Gabi: The biggest challenge for me was figuring out how the architecture candidates would handle the different unsafe conditions and situations, mostly without having all the necessary information. We had several discussions on this topic and had to make assumptions to understand the different approaches and their pros and cons. In any case, I enjoy these analyses and feel like playing with a puzzle!


Christian: Coming to a unified solution from very different opinions from various stakeholders was the most complex task for me. But in the end, it did not really feel so difficult because of the very cooperative and open-minded mentality I experienced in the Working Group. I enjoyed every single discussion I had with the other members.

After each report increment, we are inviting selected external experts to a review round. How did you use this external feedback?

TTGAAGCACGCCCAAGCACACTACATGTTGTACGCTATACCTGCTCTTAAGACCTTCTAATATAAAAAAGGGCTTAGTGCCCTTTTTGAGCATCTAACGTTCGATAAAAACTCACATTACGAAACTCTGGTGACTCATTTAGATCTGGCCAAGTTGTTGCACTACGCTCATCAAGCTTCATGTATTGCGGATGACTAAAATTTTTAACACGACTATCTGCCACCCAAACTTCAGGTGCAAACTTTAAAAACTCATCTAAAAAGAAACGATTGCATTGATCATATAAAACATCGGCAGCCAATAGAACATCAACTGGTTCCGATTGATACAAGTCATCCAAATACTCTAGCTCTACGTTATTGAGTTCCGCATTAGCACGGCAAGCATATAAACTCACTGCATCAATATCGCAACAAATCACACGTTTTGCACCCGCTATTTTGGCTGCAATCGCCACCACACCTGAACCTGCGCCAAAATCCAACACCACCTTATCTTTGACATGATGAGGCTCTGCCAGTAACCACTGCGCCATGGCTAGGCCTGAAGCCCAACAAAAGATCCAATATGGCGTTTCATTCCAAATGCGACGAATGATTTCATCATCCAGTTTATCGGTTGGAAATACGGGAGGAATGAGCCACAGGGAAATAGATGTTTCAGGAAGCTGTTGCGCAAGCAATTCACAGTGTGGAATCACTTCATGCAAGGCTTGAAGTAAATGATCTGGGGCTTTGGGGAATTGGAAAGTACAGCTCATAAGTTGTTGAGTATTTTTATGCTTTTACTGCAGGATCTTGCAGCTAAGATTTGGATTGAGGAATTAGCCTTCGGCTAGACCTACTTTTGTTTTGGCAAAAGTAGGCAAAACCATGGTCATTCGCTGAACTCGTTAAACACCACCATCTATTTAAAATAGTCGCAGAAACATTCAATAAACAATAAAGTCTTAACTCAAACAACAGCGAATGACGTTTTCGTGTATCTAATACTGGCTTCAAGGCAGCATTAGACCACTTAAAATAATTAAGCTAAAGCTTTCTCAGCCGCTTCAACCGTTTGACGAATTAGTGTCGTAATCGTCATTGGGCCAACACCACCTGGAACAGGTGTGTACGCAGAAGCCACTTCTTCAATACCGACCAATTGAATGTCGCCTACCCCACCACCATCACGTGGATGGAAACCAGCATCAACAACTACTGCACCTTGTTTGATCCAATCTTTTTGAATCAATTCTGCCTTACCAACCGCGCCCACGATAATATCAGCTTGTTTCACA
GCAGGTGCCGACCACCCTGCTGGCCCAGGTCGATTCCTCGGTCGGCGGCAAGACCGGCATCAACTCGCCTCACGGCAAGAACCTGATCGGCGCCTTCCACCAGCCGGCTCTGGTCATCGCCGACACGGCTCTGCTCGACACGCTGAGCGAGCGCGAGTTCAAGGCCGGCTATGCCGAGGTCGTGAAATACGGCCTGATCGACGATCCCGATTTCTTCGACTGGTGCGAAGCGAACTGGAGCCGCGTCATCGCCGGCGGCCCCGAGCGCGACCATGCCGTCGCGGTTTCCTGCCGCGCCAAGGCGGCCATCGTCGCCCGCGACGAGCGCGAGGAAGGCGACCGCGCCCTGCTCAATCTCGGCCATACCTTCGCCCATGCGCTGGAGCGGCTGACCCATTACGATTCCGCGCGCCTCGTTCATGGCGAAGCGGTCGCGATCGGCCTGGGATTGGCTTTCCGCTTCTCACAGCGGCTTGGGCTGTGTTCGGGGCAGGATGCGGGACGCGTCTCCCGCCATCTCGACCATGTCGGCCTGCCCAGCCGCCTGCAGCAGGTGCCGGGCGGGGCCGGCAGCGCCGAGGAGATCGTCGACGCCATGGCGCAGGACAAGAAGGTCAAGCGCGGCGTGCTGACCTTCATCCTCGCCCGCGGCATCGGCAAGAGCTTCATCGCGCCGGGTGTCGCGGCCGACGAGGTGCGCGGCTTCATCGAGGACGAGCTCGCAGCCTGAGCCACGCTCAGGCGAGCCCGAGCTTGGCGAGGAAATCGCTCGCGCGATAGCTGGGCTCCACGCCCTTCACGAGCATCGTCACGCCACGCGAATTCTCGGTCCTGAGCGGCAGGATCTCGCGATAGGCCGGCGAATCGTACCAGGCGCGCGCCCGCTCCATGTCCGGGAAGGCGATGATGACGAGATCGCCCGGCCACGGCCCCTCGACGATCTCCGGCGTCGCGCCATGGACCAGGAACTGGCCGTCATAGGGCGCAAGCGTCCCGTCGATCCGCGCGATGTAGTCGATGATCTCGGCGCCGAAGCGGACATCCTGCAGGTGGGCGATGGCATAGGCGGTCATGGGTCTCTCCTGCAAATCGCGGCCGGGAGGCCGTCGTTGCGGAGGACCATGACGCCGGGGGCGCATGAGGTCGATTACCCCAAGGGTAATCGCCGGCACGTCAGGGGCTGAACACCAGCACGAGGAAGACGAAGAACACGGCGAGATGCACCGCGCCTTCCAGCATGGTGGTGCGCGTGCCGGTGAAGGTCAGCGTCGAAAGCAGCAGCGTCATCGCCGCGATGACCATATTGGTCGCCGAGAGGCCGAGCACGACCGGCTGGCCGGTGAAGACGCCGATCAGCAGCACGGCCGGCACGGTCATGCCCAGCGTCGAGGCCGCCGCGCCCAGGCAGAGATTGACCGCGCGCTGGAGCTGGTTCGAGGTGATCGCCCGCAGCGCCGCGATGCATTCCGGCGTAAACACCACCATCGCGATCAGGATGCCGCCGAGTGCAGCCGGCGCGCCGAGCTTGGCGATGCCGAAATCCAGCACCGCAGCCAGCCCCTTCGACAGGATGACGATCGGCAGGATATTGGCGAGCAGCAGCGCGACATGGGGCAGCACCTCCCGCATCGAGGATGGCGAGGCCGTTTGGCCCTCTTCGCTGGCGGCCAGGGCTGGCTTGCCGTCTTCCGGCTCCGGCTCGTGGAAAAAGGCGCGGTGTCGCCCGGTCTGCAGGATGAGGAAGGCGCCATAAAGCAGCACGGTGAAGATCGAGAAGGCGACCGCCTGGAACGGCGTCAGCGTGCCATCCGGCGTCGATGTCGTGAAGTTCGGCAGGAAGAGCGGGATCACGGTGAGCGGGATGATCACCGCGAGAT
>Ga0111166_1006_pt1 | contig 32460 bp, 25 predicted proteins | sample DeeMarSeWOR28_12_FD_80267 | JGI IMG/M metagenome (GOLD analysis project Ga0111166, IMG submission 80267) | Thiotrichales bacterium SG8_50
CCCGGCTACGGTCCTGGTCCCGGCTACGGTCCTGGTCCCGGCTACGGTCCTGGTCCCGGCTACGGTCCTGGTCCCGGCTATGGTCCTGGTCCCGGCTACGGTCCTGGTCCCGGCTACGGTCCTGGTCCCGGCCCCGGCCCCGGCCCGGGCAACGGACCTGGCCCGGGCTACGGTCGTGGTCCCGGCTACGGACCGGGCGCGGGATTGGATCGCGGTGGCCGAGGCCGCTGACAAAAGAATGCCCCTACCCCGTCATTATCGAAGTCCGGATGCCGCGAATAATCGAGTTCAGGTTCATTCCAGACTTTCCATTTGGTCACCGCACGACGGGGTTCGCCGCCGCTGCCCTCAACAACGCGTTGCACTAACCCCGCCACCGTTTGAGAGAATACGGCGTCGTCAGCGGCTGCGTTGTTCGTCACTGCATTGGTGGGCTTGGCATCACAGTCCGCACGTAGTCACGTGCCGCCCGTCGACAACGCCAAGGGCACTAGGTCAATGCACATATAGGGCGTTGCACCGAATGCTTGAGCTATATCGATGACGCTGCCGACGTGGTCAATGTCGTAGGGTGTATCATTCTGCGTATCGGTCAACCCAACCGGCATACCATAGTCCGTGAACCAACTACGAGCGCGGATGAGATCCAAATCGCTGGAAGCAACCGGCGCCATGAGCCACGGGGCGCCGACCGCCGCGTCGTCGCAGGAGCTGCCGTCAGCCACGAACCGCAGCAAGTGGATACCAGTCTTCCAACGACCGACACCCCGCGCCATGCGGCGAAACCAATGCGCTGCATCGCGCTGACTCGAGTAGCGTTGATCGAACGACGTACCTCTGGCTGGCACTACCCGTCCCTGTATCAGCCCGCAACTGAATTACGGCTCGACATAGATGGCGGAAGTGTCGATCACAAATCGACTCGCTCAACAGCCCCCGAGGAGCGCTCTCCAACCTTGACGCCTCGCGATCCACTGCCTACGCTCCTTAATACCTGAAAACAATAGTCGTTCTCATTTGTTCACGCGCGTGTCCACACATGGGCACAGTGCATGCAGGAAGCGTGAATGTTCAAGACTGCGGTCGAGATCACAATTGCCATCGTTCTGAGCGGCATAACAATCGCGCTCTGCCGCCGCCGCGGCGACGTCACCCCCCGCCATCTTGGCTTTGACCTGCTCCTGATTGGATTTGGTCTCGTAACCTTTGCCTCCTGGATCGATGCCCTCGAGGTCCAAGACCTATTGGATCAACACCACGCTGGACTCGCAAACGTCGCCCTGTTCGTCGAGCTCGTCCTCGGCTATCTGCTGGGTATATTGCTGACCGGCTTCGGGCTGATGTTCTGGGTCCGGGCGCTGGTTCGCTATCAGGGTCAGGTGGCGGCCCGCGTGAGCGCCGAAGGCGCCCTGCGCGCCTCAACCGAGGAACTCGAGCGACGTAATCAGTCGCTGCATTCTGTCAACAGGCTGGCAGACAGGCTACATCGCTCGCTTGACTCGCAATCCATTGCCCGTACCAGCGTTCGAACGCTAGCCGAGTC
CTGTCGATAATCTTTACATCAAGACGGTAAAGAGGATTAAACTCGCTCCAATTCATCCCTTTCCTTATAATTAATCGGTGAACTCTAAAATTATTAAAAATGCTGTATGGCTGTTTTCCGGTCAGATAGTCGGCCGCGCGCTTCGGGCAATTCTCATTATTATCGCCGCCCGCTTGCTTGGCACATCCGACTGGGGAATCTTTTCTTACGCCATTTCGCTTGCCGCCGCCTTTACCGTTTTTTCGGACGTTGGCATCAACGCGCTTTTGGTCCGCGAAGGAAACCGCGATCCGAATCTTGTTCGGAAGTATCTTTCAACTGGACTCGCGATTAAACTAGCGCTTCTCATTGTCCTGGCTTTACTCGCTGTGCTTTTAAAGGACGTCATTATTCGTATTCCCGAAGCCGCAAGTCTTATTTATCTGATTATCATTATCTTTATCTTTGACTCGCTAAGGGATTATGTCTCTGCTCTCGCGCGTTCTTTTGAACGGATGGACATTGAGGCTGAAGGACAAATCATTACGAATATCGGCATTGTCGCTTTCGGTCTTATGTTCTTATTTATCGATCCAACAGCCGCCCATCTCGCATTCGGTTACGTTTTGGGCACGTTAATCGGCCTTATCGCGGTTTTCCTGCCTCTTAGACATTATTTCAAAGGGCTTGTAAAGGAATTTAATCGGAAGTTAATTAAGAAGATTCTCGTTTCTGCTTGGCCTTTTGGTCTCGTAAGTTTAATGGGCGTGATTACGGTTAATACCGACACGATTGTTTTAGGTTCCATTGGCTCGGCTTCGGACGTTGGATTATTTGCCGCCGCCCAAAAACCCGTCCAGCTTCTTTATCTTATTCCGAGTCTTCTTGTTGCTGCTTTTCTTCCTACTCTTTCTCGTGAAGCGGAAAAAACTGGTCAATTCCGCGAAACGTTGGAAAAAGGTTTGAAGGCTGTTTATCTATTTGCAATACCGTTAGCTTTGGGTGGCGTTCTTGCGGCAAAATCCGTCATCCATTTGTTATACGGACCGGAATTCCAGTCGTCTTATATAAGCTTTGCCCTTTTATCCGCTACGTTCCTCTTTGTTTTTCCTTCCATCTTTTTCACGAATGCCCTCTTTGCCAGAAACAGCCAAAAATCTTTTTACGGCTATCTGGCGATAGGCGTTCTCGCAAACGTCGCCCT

Lucas: I believe the external feedback provided two key advantages for the Working Group. Firstly, they provided a reader’s perspective and offered suggestions to improve the depth of our arguments. There have been several instances now where we have not gone into enough detail to justify our points, and the external experts reviewing our materials have caught that and shown us where our arguments lacked depth. Second, the external experts provided valuable opinions for areas outside our expertise. For example, through external experts, we can get valuable OEM insights or pointers to some cutting-edge research we may not have reviewed yet. Both these points of understanding have been invaluable in improving the quality of the report.